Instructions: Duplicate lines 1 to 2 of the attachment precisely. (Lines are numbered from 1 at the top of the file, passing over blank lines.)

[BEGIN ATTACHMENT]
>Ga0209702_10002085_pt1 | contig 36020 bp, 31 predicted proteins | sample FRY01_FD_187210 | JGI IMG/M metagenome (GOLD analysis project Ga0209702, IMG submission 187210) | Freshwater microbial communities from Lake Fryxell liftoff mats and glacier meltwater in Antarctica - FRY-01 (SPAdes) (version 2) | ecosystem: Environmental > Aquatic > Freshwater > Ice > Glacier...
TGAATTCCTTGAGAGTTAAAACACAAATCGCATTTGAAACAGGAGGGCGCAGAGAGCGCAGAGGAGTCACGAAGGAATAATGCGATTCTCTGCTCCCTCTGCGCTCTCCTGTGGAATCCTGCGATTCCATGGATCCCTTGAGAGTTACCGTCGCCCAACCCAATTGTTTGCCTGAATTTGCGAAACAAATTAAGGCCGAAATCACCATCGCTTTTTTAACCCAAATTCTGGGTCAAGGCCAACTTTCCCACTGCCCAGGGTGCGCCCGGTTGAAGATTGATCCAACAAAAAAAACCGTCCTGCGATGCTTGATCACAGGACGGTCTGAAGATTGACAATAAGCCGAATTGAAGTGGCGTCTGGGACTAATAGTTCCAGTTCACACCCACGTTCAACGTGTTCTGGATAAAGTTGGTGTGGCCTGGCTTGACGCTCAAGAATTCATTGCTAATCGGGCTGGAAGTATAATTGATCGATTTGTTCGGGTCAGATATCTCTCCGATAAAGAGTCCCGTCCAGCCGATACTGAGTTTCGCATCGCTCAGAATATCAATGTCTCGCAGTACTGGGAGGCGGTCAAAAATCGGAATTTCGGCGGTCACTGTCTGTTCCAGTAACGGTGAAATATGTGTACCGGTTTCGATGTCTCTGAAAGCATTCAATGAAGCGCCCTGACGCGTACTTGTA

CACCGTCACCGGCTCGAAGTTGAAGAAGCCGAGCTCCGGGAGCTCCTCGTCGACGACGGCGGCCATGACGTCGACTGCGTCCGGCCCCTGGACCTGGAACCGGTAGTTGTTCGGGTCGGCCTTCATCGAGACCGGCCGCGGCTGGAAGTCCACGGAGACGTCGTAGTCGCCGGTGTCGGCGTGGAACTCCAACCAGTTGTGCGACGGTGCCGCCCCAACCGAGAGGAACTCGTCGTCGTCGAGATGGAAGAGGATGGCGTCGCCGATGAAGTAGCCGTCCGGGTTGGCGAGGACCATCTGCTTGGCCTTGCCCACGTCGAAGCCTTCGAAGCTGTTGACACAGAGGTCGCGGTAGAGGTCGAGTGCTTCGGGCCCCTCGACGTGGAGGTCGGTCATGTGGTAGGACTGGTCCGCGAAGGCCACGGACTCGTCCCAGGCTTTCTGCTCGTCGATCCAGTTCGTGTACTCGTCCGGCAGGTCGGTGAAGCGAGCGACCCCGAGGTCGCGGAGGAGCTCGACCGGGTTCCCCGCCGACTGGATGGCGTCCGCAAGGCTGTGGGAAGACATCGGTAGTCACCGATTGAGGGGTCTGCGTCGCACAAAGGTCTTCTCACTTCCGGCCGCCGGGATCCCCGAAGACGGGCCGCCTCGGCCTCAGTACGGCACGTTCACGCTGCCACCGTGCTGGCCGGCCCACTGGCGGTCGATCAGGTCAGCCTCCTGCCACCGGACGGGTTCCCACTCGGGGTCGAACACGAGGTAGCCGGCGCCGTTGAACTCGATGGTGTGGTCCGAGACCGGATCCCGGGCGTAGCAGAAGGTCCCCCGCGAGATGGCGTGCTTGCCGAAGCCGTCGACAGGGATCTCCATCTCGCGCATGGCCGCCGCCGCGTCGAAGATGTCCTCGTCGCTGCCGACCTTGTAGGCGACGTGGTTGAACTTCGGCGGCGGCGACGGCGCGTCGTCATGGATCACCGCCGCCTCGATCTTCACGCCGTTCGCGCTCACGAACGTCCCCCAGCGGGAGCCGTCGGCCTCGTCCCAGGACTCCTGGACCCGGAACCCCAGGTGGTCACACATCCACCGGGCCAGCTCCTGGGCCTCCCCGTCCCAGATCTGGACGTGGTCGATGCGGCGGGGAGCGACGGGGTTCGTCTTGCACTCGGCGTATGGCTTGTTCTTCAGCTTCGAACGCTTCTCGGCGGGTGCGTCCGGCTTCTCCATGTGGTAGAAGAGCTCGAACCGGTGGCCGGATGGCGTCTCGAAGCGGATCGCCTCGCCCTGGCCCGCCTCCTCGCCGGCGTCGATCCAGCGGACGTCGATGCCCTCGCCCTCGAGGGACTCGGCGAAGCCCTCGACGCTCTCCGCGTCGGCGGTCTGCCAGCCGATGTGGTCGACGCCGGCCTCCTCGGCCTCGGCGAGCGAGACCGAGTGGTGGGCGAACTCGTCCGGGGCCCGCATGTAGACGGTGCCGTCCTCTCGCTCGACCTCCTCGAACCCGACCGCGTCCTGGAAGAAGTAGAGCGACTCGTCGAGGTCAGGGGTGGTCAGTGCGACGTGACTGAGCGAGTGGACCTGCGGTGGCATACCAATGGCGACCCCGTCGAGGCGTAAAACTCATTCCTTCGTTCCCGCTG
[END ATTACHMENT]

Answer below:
>Ga0209702_10002085_pt1 | contig 36020 bp, 31 predicted proteins | sample FRY01_FD_187210 | JGI IMG/M metagenome (GOLD analysis project Ga0209702, IMG submission 187210) | Freshwater microbial communities from Lake Fryxell liftoff mats and glacier meltwater in Antarctica - FRY-01 (SPAdes) (version 2) | ecosystem: Environmental > Aquatic > Freshwater > Ice > Glacier...
TGAATTCCTTGAGAGTTAAAACACAAATCGCATTTGAAACAGGAGGGCGCAGAGAGCGCAGAGGAGTCACGAAGGAATAATGCGATTCTCTGCTCCCTCTGCGCTCTCCTGTGGAATCCTGCGATTCCATGGATCCCTTGAGAGTTACCGTCGCCCAACCCAATTGTTTGCCTGAATTTGCGAAACAAATTAAGGCCGAAATCACCATCGCTTTTTTAACCCAAATTCTGGGTCAAGGCCAACTTTCCCACTGCCCAGGGTGCGCCCGGTTGAAGATTGATCCAACAAAAAAAACCGTCCTGCGATGCTTGATCACAGGACGGTCTGAAGATTGACAATAAGCCGAATTGAAGTGGCGTCTGGGACTAATAGTTCCAGTTCACACCCACGTTCAACGTGTTCTGGATAAAGTTGGTGTGGCCTGGCTTGACGCTCAAGAATTCATTGCTAATCGGGCTGGAAGTATAATTGATCGATTTGTTCGGGTCAGATATCTCTCCGATAAAGAGTCCCGTCCAGCCGATACTGAGTTTCGCATCGCTCAGAATATCAATGTCTCGCAGTACTGGGAGGCGGTCAAAAATCGGAATTTCGGCGGTCACTGTCTGTTCCAGTAACGGTGAAATATGTGTACCGGTTTCGATGTCTCTGAAAGCATTCAATGAAGCGCCCTGACGCGTACTTGTA